"Whoever leaked the name of Victoria Plame to Robert Novak has a pretty good whistleblower defense. The CIA shouldn't be allowing spouses to recommend spouses for anything, much less missions leading to book contracts."
This Wall Street Journal editorial also pounces, citing an official British inquiry:
"Like the Senate Intelligence findings, the Butler report vindicates President Bush on the allegedly misleading '16 words' regarding uranium from Africa: 'We conclude also that the statement in President Bush's State of the Union Address of 28 January 2003 that "The British Government has learned that Saddam Hussein recently sought significant quantities of uranium from Africa" was well-founded.'
"We're awaiting apologies from former Ambassador Joe Wilson, and all those who championed him, after his July 2003 New York Times op-ed alleging that Mr. Bush had 'twisted' intelligence 'to exaggerate the Iraqi threat.' The news is also relevant to the question of whether any crime was committed when a still unknown Administration official told columnist Robert Novak that Mr. Wilson's wife, Valerie Plame, was a CIA employee and that's why he had been recommended for a sensitive mission to Niger. A Justice Department special prosecutor is investigating the case, with especially paralyzing effect on the office of the Vice President. . . .
"All of this matters because Mr. Wilson's disinformation became the vanguard of a year-long assault on Mr. Bush's credibility. The political goal was to portray the President as a 'liar,' regardless of the facts. Now that we know those facts, Americans can decide who the real liars are."
Josh Marshall remains skeptical:
"The truth is that we simply don't know whether the Iraqis ever 'sought' uranium in Niger or Africa in the years leading up to the war, though all the evidence we thought we had for such a claim has turned out to be baseless. (There remains the Brits' evidence which they stand by yet won't disclose, and we'll address that later.) And part of the uncertainty is based on the capaciousness of the term. 'Sought' can mean a lot of things -- everything from purchases and active negotiations to vague feelers which might have been intended to lay the groundwork for later attempted purchases."
Nothing on all this over at Joe Wilson's Web site.
A study in bounce-ology, from the New Republic's Noam Scheiber:
"Question: If it's true that the bounce either candidate receives from significant campaign developments is likely to be smaller this year than in elections past (because of the much smaller number of undecided voters), doesn't that pose a much bigger problem for John Kerry than George W. Bush? Kerry, after all, is supposed to be getting his bounces sooner -- the Edwards selection, followed by the Democratic convention a few weeks later. If the bounces don't materialize (and this Washington Post poll suggests Edwards didn't provide much of one; this Post story says Democrats are pretty anxious about the convention bounce), then that's a huge disappointment, which then drives down poll numbers by way of negative media coverage, even though Bush probably wouldn't have gotten much of a bounce had he held his convention first. Having to go first in a low-bounce environment seems like a huge disadvantage."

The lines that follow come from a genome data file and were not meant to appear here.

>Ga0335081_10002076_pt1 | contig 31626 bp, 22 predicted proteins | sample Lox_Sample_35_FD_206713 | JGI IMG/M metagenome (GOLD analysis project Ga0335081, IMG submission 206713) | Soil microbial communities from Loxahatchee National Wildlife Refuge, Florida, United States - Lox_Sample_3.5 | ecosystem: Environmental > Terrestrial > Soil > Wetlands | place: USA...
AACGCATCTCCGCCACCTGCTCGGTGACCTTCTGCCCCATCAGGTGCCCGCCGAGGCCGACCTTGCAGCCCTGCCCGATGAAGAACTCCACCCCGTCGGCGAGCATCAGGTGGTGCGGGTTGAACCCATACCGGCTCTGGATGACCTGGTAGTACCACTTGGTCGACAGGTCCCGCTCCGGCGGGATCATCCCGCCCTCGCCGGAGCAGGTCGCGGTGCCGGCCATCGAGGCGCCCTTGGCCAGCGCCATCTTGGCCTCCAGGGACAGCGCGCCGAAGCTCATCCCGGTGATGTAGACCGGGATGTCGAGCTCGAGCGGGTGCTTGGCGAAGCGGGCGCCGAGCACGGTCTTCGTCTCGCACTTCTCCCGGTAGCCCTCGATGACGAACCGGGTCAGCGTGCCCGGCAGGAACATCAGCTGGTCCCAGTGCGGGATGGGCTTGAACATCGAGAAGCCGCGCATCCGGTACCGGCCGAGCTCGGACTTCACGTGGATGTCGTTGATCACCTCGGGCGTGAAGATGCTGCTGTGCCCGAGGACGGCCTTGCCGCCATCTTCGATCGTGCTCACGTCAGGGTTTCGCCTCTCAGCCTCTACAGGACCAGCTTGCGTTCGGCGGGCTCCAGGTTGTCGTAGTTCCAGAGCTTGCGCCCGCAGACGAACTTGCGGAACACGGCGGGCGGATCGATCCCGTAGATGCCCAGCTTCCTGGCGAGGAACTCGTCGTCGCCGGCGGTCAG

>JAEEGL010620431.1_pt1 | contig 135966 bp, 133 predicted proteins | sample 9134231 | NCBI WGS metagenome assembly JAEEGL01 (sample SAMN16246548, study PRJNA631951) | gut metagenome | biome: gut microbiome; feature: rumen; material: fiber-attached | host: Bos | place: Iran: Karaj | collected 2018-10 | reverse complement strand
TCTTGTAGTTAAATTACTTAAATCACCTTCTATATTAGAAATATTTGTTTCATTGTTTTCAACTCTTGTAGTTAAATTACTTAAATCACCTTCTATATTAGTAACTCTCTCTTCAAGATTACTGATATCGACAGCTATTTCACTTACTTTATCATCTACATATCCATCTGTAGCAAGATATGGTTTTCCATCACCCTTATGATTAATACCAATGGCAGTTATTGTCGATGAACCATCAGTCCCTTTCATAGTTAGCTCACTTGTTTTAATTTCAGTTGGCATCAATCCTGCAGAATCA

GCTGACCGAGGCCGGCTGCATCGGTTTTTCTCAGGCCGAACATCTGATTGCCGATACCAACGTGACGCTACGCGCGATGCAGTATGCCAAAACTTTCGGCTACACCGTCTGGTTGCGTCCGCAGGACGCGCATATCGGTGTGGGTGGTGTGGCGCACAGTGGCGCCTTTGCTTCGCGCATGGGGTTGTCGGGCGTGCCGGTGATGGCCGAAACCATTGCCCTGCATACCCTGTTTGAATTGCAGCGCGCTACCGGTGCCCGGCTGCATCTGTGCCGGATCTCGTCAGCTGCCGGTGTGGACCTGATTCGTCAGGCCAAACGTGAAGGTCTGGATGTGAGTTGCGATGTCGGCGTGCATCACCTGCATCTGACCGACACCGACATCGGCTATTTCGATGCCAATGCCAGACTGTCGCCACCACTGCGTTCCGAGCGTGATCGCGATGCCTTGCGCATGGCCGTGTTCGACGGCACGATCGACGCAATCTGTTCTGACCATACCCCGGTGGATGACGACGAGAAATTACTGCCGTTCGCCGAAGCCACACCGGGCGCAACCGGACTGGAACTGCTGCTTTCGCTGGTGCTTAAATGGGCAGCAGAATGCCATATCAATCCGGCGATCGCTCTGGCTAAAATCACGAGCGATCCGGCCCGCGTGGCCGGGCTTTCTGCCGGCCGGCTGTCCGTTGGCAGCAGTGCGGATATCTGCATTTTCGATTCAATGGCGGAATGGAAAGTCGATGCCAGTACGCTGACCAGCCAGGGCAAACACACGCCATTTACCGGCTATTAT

Salon's Mary Jacoby reports on the politics of outing:
"Michael Rogers, a Washington political activist, decided several weeks ago to launch an Internet campaign to publicize the sexual orientation of gay and lesbian members of Congress and their staffs, if they favored the federal marriage amendment. . . .
"Rogers said, he will not be dropping what's become known around Washington as his 'outing' campaign (although Rogers insists he is merely highlighting the sexual orientation of congressional aides who are already 'out'). Now, Rogers said, he plans to turn his effort against hypocrisy on a new target: married heterosexual members of Congress who rail about the need to protect the institution of marriage while engaging in extramarital affairs. . . .
"The Log Cabin Republicans have condemned the outing campaign. 'The fact that there were members of our community who instead of working to defeat the constitutional amendment were instead working to destroy the personal lives of individual congressional staffers played right into the hands of the evangelical right,' said Chris Barron, Log Cabin's political director. 'Jerry Falwell and company couldn't have asked for a better gift than a community divided against itself in the weeks leading up to the critical vote.'"
I thought cartoonists were supposed to skewer both sides, but Hotline has a quote from "Doonesbury" creator Garry Trudeau (some of whose Rolling Stone interview can be read here) that makes clear he's decided otherwise:
"Asked why he hasn't 'taken on' Kerry, Trudeau: 'Long ago, I did some strips about Kerry as he was emerging as an anti-war leader, tweaking him for the narcissism that seemed part of the package. . . . I'll do Kerry eventually, but I'm not going to parrot the Bush ads and unfairly portray him as a panderer. Like most Americans, I've been forced to unambiguously take sides, and I'm not particularly happy about it.'"
© 2004 washingtonpost.com